John Q. Archibald (Denzel Washington) and his wife Denise (Kimberly Elise) are devastated when their much loved son, Mikey (Daniel E. Smith), collapses because of an enlarged heart and only a transplant can save him. John’s HMO refuses to pay for it, and, ignoring doctors’ advice to “let go and let God,” the Archibalds try, but fail to raise the $250,000 needed. John, a desperate father, takes desperate measures when the hospital administrator (Anne Heche) denies his dying son the life-saving transplant. Feeling helpless and hopeless, John takes over the emergency room and holds the patients hostage, threatening to shoot anyone who tries to escape. Overly dramatic and preachy, JOHN Q may have moderate box office appeal with Washington’s star power, but it’s likely to win limited critical acclaim.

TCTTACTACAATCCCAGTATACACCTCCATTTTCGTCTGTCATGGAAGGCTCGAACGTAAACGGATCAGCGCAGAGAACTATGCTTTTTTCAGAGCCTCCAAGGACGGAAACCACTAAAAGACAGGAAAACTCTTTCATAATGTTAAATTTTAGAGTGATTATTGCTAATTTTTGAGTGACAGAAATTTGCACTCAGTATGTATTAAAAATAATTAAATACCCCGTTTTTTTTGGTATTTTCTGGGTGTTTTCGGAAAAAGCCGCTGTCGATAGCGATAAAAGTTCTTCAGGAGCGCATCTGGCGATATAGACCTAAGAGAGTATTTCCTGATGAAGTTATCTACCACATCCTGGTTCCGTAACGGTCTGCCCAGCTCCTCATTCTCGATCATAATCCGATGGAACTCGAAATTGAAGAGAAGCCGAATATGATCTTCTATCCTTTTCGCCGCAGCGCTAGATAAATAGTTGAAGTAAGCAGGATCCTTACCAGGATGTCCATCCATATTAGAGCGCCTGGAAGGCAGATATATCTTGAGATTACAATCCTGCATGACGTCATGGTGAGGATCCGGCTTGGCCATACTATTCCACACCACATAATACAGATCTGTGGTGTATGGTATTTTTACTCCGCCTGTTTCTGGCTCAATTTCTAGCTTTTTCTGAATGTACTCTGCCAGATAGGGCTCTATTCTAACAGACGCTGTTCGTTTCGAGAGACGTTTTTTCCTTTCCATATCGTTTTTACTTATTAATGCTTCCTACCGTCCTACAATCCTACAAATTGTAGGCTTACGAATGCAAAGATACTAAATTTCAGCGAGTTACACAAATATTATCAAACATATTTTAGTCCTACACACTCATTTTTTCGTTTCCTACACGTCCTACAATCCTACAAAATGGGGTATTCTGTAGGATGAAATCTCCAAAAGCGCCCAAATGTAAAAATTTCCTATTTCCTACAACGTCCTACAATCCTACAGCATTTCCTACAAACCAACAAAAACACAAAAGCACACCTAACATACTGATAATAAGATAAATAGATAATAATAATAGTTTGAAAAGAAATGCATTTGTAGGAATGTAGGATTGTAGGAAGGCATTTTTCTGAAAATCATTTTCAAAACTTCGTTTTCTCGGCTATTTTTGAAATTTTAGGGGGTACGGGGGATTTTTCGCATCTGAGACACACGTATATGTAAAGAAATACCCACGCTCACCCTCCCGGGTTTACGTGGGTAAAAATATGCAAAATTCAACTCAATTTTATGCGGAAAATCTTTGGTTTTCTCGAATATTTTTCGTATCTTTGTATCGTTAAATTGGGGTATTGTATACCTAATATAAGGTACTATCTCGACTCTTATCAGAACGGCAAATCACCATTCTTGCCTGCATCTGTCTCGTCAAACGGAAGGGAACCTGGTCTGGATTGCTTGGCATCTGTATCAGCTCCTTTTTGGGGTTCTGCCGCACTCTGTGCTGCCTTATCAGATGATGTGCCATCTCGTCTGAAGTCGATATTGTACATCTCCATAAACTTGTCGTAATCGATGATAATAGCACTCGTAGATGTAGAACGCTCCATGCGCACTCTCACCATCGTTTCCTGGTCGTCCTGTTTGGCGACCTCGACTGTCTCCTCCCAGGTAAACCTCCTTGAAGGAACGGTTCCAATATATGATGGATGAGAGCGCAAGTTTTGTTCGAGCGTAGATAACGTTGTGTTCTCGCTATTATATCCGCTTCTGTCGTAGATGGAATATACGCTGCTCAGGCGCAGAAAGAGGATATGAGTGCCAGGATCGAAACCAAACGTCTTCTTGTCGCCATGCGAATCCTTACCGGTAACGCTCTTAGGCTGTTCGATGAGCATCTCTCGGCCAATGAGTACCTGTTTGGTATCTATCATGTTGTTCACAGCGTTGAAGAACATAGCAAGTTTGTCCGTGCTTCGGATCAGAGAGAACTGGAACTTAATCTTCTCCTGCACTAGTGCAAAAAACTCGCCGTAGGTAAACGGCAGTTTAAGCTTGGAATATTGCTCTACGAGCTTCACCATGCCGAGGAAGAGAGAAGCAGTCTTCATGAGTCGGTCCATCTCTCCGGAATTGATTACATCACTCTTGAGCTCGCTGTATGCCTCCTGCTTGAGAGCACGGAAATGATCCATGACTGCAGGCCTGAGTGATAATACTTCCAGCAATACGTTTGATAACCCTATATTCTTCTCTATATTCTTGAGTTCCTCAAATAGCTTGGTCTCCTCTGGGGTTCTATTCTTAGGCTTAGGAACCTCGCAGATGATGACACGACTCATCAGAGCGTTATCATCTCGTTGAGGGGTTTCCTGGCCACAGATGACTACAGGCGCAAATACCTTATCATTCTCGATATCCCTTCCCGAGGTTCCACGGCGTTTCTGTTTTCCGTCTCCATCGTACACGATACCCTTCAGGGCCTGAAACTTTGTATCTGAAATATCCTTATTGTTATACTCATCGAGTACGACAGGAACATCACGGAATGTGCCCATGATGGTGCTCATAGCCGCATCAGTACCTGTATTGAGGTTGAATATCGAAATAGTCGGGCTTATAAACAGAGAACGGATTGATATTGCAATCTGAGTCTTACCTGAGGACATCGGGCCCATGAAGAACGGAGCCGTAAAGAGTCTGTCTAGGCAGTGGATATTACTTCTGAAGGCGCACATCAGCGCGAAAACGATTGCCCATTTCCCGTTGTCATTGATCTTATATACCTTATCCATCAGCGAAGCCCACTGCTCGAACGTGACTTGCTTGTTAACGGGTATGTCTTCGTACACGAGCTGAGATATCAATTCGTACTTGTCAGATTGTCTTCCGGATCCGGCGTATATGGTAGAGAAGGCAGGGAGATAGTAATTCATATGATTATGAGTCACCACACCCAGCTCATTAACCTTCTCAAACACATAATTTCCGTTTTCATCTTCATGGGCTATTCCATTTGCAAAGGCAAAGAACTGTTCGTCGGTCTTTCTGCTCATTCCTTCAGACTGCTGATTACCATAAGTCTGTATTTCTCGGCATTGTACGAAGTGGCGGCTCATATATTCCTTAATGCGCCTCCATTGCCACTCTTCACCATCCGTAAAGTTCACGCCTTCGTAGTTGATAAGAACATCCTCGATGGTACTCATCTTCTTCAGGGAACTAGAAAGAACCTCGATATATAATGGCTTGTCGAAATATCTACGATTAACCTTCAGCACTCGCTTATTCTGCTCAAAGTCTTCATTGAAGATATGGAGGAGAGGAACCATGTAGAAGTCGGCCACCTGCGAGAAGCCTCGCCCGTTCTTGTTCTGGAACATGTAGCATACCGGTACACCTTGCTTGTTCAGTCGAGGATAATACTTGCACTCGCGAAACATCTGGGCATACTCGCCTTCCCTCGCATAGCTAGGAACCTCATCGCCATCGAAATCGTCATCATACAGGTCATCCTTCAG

The film makes an intense, dramatic plea for reform of our nation’s medical insurance coverage with its spaghetti-like tangle of paperwork, bureaucracy and rigid regulations. The Archibalds obviously represent John Q Public, the innocent victims of a flawed system. Church-going, hard working and loving, John is willing to sacrifice everything for Mikey. His shocking attempt to force the heart transplant elicits sympathy from his hostages and the public, making John a hero, while police and hospital staff appear cold, indifferent and conniving. His gun threats, fights among the hostages, resulting in painful kicks and bloody noses, and an attempted assassination add to the drama. Unfortunately, the dialogue is peppered with several strong profanities and a number of obscenities, mostly from the hostages. We can’t give JOHN Q high marks with frequent foul language and its theme of solving problems by breaking the law and endangering lives.